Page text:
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Tuesday, May 17, 2011

B/X WW2 Tinkering Update 05-17-2011

Pictured- Somebody's Lego WW2 Medic I found while Google searching for WW2 images, cool eh?

I am thinking that perhaps my initial rough playtest was too "finished" a presentation for the players present and that the players were out of sync, a little or a lot, with my design goals for this project. When I had them make characters it was to test the character generation process and get accustomed to the new names for the stats and classes. Certain classes don't really translated directly from B/X D&D simply because there is no magic and, much as I hate skill systems, the Thief skill system became the template I used for certain class based skills, such as the Medic's Wound Treatment and First Aid skills. I wanted them to be vaguely defined so we wouldn't get bogged down in the minutia of trying to make a D&D based game realistic, which is always a death knell.

I also wanted them to be able to jump right into play, so I guess I didn't clearly define the style of "heroic-comic book-action film" style I was going for here, and it showed in the way the various players took to their roles. Mona, as squad leader, treated the game like a D&D dungeon crawl and tried to avoid combat at all costs to accomplish the mission while expending few resources. Ashli, having just watched the entire run of HBO's The Pacific was looking at a much grittier and more violent and somewhat more morally ambiguous way of playing her character, apparently having decided that her character Pvt. Pyle would be the weird southerner that looted the corpses of the enemy dead and, at one point, had to be told not to attempt to extract the gold fillings from the teeth of the dead German soldiers. John wanted a much more hyper-realistic game with hit locations and degradation of effectiveness over time due to fatigue and injury. Lee Ann was mostly just along for the ride, but as a nurse in real life, was kind of annoyed at the vagueness of her character's Medic skills, but had no problem being a Medic that carried a weapon to fight the Nazis; which I had made an optional rule just because I figured, probably correctly, that nobody would really want to be the Medic if they really had to JUST be the Medic and heal people.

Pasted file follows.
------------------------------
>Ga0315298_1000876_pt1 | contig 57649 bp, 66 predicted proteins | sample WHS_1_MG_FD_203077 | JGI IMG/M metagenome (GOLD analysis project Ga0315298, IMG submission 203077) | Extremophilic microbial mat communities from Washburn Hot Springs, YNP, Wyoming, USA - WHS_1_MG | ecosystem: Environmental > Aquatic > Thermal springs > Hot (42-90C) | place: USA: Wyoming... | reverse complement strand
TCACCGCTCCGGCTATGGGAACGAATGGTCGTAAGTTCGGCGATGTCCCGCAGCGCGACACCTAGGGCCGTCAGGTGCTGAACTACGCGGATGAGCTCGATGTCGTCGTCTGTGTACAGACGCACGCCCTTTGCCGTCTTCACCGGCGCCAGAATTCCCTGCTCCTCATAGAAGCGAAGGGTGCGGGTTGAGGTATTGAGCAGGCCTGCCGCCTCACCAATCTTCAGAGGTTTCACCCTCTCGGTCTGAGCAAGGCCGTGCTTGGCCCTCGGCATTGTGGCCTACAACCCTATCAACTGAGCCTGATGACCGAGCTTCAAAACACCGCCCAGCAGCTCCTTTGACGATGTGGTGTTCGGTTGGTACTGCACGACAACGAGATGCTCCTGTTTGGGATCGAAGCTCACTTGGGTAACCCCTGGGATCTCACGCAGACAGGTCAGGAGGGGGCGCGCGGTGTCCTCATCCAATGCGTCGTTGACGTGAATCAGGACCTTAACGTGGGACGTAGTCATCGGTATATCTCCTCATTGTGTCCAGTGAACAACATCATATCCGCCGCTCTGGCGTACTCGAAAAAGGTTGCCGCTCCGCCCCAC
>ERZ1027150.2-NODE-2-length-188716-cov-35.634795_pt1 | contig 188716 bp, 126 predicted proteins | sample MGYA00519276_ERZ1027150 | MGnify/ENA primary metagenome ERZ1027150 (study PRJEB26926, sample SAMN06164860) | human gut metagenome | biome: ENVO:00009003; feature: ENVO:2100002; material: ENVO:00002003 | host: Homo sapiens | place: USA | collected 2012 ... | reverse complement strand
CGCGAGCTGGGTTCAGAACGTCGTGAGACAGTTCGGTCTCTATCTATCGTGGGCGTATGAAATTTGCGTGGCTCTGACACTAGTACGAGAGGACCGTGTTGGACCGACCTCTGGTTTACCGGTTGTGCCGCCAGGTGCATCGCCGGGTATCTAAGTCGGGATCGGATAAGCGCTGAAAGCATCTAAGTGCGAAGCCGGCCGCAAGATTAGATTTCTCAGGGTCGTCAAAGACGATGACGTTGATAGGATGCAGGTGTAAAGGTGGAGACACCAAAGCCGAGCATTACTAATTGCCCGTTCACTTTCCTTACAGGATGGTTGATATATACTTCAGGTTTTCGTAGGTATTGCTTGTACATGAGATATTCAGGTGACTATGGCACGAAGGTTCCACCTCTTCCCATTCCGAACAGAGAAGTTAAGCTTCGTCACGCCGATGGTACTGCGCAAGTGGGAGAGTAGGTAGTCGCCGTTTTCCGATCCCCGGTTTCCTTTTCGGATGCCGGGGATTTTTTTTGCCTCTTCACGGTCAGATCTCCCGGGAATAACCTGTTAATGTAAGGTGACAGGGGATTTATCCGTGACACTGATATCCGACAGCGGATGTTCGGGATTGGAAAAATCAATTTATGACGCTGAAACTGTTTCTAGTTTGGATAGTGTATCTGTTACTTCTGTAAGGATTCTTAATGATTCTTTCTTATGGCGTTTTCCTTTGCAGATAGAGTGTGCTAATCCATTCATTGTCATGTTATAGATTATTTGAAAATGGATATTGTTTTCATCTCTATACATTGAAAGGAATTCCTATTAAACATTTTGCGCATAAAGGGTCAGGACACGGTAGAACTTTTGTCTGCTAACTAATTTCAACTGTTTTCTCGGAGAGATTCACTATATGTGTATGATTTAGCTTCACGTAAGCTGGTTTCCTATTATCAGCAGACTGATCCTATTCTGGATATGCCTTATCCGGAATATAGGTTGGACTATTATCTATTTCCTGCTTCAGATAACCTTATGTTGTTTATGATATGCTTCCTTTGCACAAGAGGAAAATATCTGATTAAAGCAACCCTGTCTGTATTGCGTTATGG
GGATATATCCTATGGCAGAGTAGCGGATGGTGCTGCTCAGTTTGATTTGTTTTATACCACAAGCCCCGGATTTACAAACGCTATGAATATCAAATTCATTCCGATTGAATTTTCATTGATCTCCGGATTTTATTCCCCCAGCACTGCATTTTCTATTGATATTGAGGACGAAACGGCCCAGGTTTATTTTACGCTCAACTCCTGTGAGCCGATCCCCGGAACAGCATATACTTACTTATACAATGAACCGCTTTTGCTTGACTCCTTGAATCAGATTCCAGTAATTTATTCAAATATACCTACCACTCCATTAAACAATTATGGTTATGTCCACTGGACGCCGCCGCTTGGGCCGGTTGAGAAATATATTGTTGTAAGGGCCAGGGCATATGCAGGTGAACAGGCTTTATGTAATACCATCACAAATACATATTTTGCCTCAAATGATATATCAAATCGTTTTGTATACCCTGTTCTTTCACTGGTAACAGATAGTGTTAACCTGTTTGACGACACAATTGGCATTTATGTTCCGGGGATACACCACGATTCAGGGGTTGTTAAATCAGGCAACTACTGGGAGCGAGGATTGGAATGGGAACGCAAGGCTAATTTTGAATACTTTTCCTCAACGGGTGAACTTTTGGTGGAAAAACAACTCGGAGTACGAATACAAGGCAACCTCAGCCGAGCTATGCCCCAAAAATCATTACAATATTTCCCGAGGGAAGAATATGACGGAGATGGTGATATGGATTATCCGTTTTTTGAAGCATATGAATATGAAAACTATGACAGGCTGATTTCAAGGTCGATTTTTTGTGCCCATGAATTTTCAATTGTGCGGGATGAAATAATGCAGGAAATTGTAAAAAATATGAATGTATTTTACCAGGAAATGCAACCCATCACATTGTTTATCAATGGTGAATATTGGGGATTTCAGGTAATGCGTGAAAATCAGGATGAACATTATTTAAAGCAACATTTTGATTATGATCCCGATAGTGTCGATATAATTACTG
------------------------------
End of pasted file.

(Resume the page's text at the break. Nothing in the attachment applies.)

So, I have tinkered with some rules after the initial playtest. I have had some time to mull things over because we got a forced week off from gaming due to Ashli's Army Reserve commitment and a friend's college graduation. It was suggested that Snipers should maybe roll 2 dice and take the better of the 2 for aimed shots, I am still thinking on that one, but inclined to go with it. What I discussed with Mona earlier today though was that maybe when Snipers have surprise on their side, like they have not been detected by the enemy at all and there is no combat taking place, that they should get to negate all cover bonuses there target has for their first shot. My thinking on this is that if you aren't trying to duck behind cover or hide, but are caught completely unawares, it is pretty easy to get a shot in, even if you are standing in a guard tower or behind some sandbags or are in a foxhole; the next guy is going to dive for cover and be harder to hit, but the surprise round is deadly for a Sniper's enemies.

The other thing I was thinking was that I needed to have them fight an enemy patrol, just infantry on infantry, to test the system. I tested the automatic weapons fire system and it proved as deadly as I suspect it should, when the squad tried to take out the machine gun nest. The only downside to this was that the squad missed with their surprise round and then lost on initiative. Pvt. Pyle took them out with a Bazooka round, but I suspect grenades and small arms fire would have done the trick too. I need more combats though to make sure things work right. I am still not sure how long I want a combat round to be; a one minute combat round was excessively long for D&D, it's ludicrously long for a game featuring modern weapons on a tactical man to man level. I am thinking six seconds, which will rescale movement and rates of fire a little.

I am going to remain tight-lipped about vehicles and armor for now, because I keep tinkering and changing and I have a couple of completely different competing ideas I want to try to see which works better; either way it revamps the way anti-tank weapons work, so there is at least a chance of surviving a nearby hit from a bazooka blast.